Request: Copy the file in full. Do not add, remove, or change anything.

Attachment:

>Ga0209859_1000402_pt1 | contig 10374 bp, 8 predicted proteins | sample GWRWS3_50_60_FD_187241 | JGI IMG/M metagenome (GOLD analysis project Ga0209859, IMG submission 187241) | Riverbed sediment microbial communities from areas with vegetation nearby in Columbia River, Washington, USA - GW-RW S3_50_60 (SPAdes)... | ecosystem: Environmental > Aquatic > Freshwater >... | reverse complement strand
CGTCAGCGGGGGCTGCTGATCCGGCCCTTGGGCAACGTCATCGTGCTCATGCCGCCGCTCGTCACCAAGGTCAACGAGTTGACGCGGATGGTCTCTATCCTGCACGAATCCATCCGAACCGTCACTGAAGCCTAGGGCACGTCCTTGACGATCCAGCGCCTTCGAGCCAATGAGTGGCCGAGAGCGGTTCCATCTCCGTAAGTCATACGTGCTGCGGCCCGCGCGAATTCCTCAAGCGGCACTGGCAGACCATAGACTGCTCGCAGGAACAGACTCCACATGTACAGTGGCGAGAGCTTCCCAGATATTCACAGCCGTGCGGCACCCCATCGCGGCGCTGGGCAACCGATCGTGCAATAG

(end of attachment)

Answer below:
>Ga0209859_1000402_pt1 | contig 10374 bp, 8 predicted proteins | sample GWRWS3_50_60_FD_187241 | JGI IMG/M metagenome (GOLD analysis project Ga0209859, IMG submission 187241) | Riverbed sediment microbial communities from areas with vegetation nearby in Columbia River, Washington, USA - GW-RW S3_50_60 (SPAdes)... | ecosystem: Environmental > Aquatic > Freshwater >... | reverse complement strand
CGTCAGCGGGGGCTGCTGATCCGGCCCTTGGGCAACGTCATCGTGCTCATGCCGCCGCTCGTCACCAAGGTCAACGAGTTGACGCGGATGGTCTCTATCCTGCACGAATCCATCCGAACCGTCACTGAAGCCTAGGGCACGTCCTTGACGATCCAGCGCCTTCGAGCCAATGAGTGGCCGAGAGCGGTTCCATCTCCGTAAGTCATACGTGCTGCGGCCCGCGCGAATTCCTCAAGCGGCACTGGCAGACCATAGACTGCTCGCAGGAACAGACTCCACATGTACAGTGGCGAGAGCTTCCCAGATATTCACAGCCGTGCGGCACCCCATCGCGGCGCTGGGCAACCGATCGTGCAATAG